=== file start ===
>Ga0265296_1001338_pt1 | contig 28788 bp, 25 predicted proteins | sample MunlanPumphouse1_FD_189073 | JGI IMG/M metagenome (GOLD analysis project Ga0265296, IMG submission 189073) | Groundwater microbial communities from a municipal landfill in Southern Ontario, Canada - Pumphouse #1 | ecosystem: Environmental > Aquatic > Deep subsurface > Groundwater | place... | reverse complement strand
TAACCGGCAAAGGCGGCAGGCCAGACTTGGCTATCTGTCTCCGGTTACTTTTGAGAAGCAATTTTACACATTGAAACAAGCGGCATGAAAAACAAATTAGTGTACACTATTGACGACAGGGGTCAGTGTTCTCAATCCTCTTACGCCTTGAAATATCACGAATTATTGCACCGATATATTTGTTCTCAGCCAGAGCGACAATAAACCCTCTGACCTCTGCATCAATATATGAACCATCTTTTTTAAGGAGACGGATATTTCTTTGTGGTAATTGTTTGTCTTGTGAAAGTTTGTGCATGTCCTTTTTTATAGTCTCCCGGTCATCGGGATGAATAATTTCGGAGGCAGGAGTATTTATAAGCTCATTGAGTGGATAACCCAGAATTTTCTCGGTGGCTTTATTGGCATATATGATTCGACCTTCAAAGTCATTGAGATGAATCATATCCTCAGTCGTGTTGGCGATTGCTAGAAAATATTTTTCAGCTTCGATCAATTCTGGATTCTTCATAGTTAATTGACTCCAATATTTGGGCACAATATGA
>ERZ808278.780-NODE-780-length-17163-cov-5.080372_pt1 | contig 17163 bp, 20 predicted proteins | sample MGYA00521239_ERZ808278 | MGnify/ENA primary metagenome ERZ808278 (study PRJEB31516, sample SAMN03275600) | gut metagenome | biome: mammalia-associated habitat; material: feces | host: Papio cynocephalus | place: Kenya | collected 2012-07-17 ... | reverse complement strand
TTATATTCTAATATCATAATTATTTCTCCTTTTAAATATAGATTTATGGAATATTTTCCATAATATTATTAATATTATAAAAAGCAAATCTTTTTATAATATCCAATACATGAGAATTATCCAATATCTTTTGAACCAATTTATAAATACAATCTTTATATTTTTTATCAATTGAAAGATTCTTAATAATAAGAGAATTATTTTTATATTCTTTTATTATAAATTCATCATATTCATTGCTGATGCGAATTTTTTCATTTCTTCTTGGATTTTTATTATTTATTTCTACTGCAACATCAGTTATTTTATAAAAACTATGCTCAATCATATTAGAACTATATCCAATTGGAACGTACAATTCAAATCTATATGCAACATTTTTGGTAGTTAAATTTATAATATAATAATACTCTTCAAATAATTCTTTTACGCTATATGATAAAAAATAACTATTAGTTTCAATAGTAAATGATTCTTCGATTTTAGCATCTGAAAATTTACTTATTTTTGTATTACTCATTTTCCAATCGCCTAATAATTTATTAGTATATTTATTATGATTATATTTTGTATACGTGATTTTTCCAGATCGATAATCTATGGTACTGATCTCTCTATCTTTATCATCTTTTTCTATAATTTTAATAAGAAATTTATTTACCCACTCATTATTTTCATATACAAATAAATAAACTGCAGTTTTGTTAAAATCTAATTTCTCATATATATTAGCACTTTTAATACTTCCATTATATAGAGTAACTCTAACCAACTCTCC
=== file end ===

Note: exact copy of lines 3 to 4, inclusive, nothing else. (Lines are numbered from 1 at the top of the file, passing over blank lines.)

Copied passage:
>ERZ808278.780-NODE-780-length-17163-cov-5.080372_pt1 | contig 17163 bp, 20 predicted proteins | sample MGYA00521239_ERZ808278 | MGnify/ENA primary metagenome ERZ808278 (study PRJEB31516, sample SAMN03275600) | gut metagenome | biome: mammalia-associated habitat; material: feces | host: Papio cynocephalus | place: Kenya | collected 2012-07-17 ... | reverse complement strand
TTATATTCTAATATCATAATTATTTCTCCTTTTAAATATAGATTTATGGAATATTTTCCATAATATTATTAATATTATAAAAAGCAAATCTTTTTATAATATCCAATACATGAGAATTATCCAATATCTTTTGAACCAATTTATAAATACAATCTTTATATTTTTTATCAATTGAAAGATTCTTAATAATAAGAGAATTATTTTTATATTCTTTTATTATAAATTCATCATATTCATTGCTGATGCGAATTTTTTCATTTCTTCTTGGATTTTTATTATTTATTTCTACTGCAACATCAGTTATTTTATAAAAACTATGCTCAATCATATTAGAACTATATCCAATTGGAACGTACAATTCAAATCTATATGCAACATTTTTGGTAGTTAAATTTATAATATAATAATACTCTTCAAATAATTCTTTTACGCTATATGATAAAAAATAACTATTAGTTTCAATAGTAAATGATTCTTCGATTTTAGCATCTGAAAATTTACTTATTTTTGTATTACTCATTTTCCAATCGCCTAATAATTTATTAGTATATTTATTATGATTATATTTTGTATACGTGATTTTTCCAGATCGATAATCTATGGTACTGATCTCTCTATCTTTATCATCTTTTTCTATAATTTTAATAAGAAATTTATTTACCCACTCATTATTTTCATATACAAATAAATAAACTGCAGTTTTGTTAAAATCTAATTTCTCATATATATTAGCACTTTTAATACTTCCATTATATAGAGTAACTCTAACCAACTCTCC